FAQ: What is a Delayed Message Exchange?

Some scenarios don’t require immediate message delivery. For instance, a setup process that needs to be completed before messages are delivered, or an order that needs a specific amount of time before processing.

RabbitMQ’s delayed exchange plugin addresses this requirement without needing extra code. Messages are delivered after a predetermined amount of time. This tutorial explores scenarios that require delayed messaging, the benefits of implementing a delay, and how to create a delayed exchange.

What is a Delayed Message Exchange?

When processing messages, instantaneous delivery isn’t always the desired or best option. Providing a delay in processing a message is ideal for scenarios with hard waiting periods such as setup processes, or when trying to ensure that customers have a chance to read text messages.

The RabbitMQ delayed exchange plugin is used to implement a wait time between when a message reaches the exchange and when it is delivered to a queue. Every time a message is published, an offset in milliseconds can be specified.

Types of Delayed Exchanges

While the delayed exchange plugin provides its own, it also mimics standard exchange types. This means that messages are routed based on a designated type after the delay period specified. Exchange types including direct, fanout, or custom can be used to create complex topologies without needing multiple layers of extra code.

No messages are lost, as acknowledgment and other features are triggered once they reach the destination queue.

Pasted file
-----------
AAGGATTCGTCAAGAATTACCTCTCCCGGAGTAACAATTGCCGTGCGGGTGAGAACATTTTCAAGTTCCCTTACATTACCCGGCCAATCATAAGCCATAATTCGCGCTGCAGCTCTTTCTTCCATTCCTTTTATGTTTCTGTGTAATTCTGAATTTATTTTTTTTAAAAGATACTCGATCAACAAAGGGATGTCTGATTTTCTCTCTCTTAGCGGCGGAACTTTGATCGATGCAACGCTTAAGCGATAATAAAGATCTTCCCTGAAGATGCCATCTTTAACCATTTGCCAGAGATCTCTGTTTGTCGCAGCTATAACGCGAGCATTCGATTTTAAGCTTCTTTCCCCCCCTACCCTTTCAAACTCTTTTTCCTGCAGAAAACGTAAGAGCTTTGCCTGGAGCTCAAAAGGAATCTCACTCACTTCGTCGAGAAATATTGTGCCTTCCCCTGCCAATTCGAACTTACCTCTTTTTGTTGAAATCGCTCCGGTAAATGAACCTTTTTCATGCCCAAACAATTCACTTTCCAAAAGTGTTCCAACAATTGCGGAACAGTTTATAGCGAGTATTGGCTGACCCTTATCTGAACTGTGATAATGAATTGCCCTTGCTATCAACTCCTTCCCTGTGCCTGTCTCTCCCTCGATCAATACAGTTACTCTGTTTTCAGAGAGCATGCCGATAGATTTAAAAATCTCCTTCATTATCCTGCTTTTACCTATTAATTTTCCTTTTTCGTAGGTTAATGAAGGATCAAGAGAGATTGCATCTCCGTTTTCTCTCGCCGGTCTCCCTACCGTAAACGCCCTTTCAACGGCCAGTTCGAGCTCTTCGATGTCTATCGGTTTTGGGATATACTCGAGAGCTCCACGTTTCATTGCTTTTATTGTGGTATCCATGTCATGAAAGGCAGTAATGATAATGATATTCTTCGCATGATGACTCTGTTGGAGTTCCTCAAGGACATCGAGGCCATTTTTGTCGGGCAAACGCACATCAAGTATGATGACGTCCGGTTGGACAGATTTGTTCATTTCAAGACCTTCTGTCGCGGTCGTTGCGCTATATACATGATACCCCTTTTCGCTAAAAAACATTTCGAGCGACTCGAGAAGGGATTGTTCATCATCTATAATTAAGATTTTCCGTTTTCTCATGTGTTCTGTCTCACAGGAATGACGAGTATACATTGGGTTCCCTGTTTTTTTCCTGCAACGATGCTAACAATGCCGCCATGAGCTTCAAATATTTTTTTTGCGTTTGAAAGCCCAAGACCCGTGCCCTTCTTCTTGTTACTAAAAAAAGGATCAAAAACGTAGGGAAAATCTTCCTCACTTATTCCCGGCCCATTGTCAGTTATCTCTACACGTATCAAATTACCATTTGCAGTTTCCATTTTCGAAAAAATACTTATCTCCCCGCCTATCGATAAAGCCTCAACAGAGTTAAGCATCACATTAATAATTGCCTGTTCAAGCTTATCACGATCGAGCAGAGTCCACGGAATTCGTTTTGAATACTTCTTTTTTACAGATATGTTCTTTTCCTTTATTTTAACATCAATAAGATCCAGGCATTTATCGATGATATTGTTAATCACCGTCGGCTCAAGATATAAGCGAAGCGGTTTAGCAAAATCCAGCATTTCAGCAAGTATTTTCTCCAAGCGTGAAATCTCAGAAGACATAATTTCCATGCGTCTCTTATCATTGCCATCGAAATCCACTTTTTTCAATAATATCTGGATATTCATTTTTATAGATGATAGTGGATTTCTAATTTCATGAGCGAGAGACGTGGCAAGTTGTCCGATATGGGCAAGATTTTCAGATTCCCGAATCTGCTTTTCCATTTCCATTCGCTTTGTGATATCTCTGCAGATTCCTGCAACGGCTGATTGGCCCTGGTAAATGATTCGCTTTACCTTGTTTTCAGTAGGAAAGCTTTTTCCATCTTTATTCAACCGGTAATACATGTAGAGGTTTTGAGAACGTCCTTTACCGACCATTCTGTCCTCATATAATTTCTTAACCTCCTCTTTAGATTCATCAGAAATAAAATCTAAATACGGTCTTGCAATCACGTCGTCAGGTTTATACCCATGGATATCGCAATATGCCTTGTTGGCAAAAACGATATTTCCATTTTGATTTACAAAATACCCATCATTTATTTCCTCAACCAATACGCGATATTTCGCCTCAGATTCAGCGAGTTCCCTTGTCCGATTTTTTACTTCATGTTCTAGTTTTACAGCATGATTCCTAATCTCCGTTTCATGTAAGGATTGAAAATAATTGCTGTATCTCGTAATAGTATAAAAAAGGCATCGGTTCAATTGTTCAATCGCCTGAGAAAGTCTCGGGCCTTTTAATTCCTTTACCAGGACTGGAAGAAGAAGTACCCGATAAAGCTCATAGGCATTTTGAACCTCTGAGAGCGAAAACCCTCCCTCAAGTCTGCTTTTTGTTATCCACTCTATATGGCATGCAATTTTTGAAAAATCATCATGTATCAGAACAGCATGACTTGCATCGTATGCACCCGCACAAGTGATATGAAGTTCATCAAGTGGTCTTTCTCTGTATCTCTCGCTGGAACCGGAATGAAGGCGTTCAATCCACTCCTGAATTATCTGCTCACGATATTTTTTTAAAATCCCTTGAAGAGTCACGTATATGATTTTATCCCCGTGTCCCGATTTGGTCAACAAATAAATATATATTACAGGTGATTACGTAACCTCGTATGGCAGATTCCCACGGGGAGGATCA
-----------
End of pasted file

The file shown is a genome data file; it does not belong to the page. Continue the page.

Creating a Delayed Message Exchange

CloudAMQP customers can simply enable the delayed message exchange plugin via the CloudAMQP control panel plugin tab.

A third-party plugin is required and can be downloaded here. Once downloaded, extract the plugin and add it to the RabbitMQ plugins directory.

Enable the plugin:

rabbitmq-plugins enable rabbitmq_delayed_message_exchange

Declare the exchange by using a special parameter known as x-delay-type and the x-delayed-message type:
                           arguments={"x-delayed-type": "fanout"})

In the example, the exchange used is a fanout type, meaning that messages reach each attached destination.

Use x-delay to add a delay to each message:

                            headers={'x-delay': 2500}
                        body='Hello World!')

Checking if a message was delayed

Ensuring that messages process after a given delay is possible. The plugin returns the value in x-delay.

The value of x-delay becomes -4000 if the delayed exchange is instructed to wait for 4000 milliseconds, and the header does not drop.


If there is only a single copy of a scheduled message, it could be lost if a node goes down or if the plugin attached to it is disabled. When a node goes down, all scheduled messages are lost.

Memory is not used for storage in the case of delayed exchanges, all data persists on disk instead of in RAM, which may create performance issues if used extensively.

Load balancing for the delayed message exchange should be used to address high availability and scalability. Attach the exchange to others using an exchange to exchange binding or consider delaying messages using the dead letter exchange.

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